One of the architects of the MOOC revolution has decided that the movement should go in a different direction. In a lengthy interview with Fast Company, Sebastian Thrun, the inventor of the MOOC platform Udacity, announced that he's shelving his original goal to displace traditional higher education by delivering free online courses to millions of students worldwide. Instead, Udacity is moving towards offering credit-bearing, priced courses (likely smaller in size) that focus on technical, vocational skills.
Thrun pioneered massive open online courses in 2011, when he turned his Stanford artificial intelligence course into an online video series that attracted 160,000 registrants. From the start he struck a pose of bold confidence, telling Wired that within fifty years, MOOCs would decimate brick-and-mortar colleges to a mere ten in number. The name "Udacity" is Thrun's portmanteau drawn from "university" and "audacity."
In the Fast Company interview, however, Thrun highlights his disappointments with MOOCs' record: 90 percent drop-out rates with only half of the remaining 10 percent actually earning a passing grade; the student demographic overwhelmingly populated by well-educated, college-degreed professionals rather than the underprivileged students he had hoped to reach; the San Jose State University debacle, in which San Jose students taking Udacity-delivered MOOCs performed significantly worse than their peers in physical classrooms; and the unexpected failure of Thrun's interventions intended to raise passing rates. Thrun tried adding mentors and TAs to provide personalized attention and interaction with students, incorporating immediate feedback and rewards in the forms of badges and progress meters, and partnering with schools such as San Jose to provide college credit, which Thrun expected to ramp up student interest. "We were on the front pages of newspapers and magazines, and at the same time, I was realizing, we don't educate people as others wished, or as I wished," Thrun remarked. "We have a lousy product."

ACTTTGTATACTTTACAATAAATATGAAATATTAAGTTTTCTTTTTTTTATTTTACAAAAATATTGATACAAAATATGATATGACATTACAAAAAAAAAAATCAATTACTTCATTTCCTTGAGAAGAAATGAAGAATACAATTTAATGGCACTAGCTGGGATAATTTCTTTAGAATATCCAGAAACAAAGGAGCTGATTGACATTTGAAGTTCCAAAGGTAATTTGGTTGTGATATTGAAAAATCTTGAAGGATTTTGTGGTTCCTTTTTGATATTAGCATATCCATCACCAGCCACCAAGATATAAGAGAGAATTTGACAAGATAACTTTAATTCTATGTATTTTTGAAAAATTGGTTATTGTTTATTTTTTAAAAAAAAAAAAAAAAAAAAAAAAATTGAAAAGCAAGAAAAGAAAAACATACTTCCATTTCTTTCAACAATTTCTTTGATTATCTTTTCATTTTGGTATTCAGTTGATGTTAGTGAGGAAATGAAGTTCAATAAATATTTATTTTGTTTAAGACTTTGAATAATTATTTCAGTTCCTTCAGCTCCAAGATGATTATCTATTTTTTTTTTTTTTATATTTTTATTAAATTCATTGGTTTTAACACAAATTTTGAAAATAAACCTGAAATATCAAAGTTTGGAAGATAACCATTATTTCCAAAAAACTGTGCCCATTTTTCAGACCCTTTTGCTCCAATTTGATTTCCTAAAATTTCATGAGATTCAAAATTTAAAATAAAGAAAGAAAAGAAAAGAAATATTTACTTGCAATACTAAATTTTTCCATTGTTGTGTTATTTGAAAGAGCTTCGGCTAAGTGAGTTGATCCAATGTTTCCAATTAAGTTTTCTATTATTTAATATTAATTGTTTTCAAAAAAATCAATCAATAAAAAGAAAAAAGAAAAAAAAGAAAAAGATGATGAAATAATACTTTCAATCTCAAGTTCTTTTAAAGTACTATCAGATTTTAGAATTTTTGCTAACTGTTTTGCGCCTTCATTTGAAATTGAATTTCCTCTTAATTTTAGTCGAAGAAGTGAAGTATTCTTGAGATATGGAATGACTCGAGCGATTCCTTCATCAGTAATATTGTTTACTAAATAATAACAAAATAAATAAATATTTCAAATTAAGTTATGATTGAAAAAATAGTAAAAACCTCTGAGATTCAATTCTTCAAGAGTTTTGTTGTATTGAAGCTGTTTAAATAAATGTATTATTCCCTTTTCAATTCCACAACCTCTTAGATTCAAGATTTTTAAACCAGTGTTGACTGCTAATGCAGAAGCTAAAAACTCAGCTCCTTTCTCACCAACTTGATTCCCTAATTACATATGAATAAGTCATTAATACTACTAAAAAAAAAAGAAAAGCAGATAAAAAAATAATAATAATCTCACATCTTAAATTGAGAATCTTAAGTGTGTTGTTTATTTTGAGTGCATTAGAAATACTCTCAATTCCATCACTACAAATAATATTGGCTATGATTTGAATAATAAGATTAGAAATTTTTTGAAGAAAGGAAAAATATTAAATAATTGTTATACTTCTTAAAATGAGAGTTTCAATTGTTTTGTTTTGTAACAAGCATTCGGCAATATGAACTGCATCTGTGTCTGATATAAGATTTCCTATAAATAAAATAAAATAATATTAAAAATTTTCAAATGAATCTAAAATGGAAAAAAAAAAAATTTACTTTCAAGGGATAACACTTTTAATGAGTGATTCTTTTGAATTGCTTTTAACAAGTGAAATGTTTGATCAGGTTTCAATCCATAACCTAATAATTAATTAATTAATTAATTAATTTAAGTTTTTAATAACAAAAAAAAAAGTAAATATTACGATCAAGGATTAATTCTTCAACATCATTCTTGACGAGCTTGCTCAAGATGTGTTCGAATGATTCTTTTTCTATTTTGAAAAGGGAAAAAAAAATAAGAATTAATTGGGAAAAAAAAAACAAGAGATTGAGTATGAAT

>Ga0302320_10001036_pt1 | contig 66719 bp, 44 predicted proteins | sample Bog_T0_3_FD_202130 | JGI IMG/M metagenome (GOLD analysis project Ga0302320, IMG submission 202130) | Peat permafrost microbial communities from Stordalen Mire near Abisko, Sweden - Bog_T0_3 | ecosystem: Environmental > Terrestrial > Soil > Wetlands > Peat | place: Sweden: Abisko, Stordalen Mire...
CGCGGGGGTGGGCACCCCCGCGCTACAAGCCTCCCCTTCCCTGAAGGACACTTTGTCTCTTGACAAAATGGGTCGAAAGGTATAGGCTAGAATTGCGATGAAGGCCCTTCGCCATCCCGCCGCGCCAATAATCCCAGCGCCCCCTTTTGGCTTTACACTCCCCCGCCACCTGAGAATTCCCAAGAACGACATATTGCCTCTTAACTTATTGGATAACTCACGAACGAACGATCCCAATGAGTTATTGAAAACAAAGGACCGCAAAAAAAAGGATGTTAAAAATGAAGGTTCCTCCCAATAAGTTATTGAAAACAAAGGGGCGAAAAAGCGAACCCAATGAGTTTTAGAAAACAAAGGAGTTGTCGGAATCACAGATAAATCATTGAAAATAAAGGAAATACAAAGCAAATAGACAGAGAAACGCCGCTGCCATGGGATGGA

Like a good engineer-entrepreneur, Thrun isn't calling it quits. He is refocusing his efforts to develop a new MOOC niche for a different demographic. He predicts a complementary rather than rivalrous relationship between MOOCs and their classroom counterparts, as MOOCs shift towards professional development in technical fields while classrooms retain their market for most academic disciplines, most degrees, and (thus) most of the students. Besides, Udacity is evidently profitable: the article quotes one of Udacity's significant investors, who remarked, "The attitude from the beginning, about how we'd make money, was, 'We'll figure it out.' Well, we figured it out."
Udacity has been at the forefront of many MOOC developments, partnering directly with undergraduate programs and Georgia Tech's master's degree program in computer science scheduled to launch this spring. Udacity's self-reinvention may foreshadow developments to come in its competitors EdX and Coursera. "We're not doing anything as rich and powerful as what a traditional liberal-arts education would offer you," Thrun admits, though he still sees room for MOOCs to influence the university towards more vocational, utilitarian ends. "The medium will change."